With the help of these questions, a candidate can become clearer in the way they interpret the medical conditions, diagnostic tools and results, and infer the possible diseases. This is essential for preparing for the actual USMLE Step 1. But perhaps most importantly, these questions can help you diagnose yourself and which sections of the USMLE Step 1 you need more practice with.

The only factor that cannot be tackled with the free 120 test is the test center influence, which the candidates have to experience by undertaking the CBT (computer based testing) session at the respective test centers.

Additional resources authenticated by USMLE

  1. Take the free tutorial test (this is the “USMLE Free 120”):
  1. For general information and content description booklets, candidates can use this link (from the USMLE site): 
  1. Sample PDF#1 (direct link) with 117 questions with correct answers given at the end of the document:
  2. Sample PDF#2 (direct link) with 99 questions (no correct answers given at end):
computer based test
Photo by Marcus Loke on Unsplash

USMLE’s Practice CBT (Computer Based Test)

Registered examinees get an opportunity to practice a sample test at the Prometric test center, which is highly recommended for individuals with test anxiety or someone looking to understand the full test experience before the crucial day. This makes the candidates familiar with the test center, facilities, and other environmental factors that could influence their score in the exam.

However, unlike the USMLE Free 120, the practice CBT costs money. Step 1 and 2 Practice Testing fee for candidates within the US and Canada is $75, and for international candidates, it is $155. The only eligibility requirement for a Prometric practice test is the successful registration for USMLE’s Step 1 or 2 examinations. It’s important that you save this practice test for when it will be most valuable: only one practice test session per exam registration is allowed.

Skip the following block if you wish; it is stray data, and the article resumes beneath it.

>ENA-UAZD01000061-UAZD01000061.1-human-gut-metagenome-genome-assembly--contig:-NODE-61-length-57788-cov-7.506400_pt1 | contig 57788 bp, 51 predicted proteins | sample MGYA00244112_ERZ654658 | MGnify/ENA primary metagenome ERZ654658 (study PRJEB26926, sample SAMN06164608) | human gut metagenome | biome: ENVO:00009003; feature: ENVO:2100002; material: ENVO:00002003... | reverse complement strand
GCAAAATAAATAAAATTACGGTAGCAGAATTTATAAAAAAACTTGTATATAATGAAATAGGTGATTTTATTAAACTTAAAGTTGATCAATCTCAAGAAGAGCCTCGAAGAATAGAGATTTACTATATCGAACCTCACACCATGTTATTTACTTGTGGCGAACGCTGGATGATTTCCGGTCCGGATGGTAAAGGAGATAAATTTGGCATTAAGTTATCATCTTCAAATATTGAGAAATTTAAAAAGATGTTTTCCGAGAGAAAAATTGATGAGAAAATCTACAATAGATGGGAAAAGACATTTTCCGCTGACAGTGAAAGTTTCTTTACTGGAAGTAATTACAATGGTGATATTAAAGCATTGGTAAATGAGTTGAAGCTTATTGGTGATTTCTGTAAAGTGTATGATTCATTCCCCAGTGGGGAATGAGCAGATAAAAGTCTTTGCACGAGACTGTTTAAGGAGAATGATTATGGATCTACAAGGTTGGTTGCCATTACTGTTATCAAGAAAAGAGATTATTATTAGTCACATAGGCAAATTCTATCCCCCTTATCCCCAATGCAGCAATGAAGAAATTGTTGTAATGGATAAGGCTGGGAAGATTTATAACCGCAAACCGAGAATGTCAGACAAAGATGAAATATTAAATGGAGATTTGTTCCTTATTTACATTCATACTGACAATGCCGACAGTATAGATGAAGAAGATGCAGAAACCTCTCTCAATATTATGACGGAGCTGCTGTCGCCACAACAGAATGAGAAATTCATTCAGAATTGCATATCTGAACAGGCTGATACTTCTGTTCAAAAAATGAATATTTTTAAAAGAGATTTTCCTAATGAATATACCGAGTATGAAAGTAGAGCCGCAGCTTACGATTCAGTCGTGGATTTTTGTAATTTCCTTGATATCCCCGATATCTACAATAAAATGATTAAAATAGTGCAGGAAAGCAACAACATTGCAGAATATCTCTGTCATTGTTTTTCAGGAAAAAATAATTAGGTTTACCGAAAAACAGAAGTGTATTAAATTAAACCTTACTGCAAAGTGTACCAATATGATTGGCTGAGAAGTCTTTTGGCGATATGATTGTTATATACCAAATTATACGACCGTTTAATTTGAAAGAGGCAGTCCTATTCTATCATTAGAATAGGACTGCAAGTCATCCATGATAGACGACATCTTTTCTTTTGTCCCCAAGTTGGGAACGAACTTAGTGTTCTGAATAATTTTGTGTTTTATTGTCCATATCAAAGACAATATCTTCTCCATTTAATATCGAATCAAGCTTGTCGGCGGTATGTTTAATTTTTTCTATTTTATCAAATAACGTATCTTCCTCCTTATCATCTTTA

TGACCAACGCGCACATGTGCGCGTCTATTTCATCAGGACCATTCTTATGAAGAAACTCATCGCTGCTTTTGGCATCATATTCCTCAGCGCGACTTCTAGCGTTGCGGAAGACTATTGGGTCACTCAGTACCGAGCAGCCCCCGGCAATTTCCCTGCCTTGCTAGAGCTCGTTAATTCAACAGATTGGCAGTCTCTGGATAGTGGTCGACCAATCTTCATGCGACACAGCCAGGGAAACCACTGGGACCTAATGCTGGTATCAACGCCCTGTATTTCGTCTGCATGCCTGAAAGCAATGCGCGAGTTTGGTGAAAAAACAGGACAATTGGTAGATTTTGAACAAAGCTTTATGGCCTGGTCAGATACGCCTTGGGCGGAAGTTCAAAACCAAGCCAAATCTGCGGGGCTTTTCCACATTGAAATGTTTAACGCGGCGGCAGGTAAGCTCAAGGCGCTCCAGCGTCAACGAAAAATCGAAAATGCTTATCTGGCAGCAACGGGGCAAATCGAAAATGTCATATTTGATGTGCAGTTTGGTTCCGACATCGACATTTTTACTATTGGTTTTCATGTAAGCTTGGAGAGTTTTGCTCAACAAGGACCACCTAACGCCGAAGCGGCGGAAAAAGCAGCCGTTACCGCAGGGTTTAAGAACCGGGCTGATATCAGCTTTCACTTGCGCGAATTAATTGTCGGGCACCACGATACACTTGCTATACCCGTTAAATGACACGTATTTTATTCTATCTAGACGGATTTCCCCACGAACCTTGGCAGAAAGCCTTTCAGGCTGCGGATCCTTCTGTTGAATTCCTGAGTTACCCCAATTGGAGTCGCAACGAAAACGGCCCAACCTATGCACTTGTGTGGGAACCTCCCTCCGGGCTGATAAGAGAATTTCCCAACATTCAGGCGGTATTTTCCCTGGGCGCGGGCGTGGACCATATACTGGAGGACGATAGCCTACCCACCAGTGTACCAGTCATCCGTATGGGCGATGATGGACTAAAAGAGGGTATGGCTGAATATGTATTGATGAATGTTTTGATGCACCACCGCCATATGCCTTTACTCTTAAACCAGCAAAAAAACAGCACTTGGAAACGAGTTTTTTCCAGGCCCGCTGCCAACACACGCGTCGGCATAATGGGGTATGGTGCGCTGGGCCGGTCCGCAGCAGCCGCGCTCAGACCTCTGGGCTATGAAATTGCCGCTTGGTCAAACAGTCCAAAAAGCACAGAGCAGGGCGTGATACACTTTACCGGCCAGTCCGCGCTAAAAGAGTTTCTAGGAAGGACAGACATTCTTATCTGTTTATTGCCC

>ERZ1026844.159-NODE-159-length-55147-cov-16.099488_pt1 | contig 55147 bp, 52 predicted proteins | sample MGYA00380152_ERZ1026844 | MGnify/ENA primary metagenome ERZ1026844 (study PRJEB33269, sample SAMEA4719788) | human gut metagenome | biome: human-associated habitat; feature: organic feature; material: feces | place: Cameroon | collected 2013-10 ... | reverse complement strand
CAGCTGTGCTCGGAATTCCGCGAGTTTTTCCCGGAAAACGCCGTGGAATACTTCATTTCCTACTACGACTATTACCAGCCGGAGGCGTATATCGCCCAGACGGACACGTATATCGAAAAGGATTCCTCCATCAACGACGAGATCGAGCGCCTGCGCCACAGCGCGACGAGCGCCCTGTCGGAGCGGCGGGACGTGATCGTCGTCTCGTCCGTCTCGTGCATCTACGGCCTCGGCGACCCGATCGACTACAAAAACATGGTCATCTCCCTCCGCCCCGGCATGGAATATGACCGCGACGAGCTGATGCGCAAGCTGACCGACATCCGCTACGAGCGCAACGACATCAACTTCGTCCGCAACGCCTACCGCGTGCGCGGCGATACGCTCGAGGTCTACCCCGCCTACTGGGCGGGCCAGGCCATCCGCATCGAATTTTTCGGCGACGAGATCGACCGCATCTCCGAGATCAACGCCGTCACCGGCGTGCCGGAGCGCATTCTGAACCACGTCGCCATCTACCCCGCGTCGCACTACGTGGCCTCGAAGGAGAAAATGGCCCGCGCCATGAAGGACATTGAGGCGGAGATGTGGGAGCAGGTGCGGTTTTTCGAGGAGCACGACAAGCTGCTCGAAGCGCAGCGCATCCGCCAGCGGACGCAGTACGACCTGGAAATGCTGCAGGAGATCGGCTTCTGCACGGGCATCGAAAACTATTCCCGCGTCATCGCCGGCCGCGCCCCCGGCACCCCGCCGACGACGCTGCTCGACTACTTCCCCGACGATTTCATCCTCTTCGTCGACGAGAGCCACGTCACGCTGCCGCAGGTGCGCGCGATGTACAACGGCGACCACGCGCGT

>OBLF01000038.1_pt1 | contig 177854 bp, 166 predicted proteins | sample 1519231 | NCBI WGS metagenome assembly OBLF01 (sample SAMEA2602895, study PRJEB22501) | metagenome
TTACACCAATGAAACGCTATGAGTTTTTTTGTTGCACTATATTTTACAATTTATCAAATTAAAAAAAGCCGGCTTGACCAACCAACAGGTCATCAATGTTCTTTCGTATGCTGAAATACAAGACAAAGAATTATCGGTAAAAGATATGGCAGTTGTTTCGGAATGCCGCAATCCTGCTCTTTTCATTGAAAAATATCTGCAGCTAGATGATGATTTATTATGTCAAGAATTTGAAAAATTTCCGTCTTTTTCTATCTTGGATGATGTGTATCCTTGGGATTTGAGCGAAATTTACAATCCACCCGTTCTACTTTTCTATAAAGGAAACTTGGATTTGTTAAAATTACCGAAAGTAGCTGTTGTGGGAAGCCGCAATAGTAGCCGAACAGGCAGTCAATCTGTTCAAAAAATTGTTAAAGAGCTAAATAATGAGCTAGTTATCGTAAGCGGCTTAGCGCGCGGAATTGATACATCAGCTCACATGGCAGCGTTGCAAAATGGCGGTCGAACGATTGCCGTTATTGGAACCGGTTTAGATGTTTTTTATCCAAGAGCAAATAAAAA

Link to registering for the CBT practice test at the Prometric test center:

Once the test is completed, the candidates are allowed to download their scores immediately. The session lasts for up to 3.5 hours, with 3 blocks of 60 minutes each.

How to use the results

Once you have completed your USMLE Free 120 questions, write down your performance by section and make a note of the questions you got wrong. If you have time, go through the questions you got wrong in detail and write down common mistakes or themes. 

A passing grade for the USMLE Step 1 is 194, but the goal is not just to pass (at least not yet – the USMLE Step 1 will become pass/fail in 2022). You want to research the USMLE score you need for your target program or residency and see where you’re falling short. We hope that this helps you determine what USMLE score you need to reach your target program. Having a target score and holding yourself accountable to that target is one of the best things you can do to stay motivated during the months of studying to come.

This philosophy is at the heart of the new USMLE Step 1 course that we developed at Achievable, based on the official USMLE Content Outline. Achievable USMLE Step 1 combines our author’s stellar experience in preparing US and international medical students for their USMLE exams with Achievable’s time-saving product approach. Our adaptive algorithm takes this a step further by scheduling your review flashcards for optimal memory retention, helping keep the large amount of material that is in the USMLE in your head with minimal study time.

Peek inside to view Chapter 1 of Achievable USMLE Step 1 for free to see it for yourself.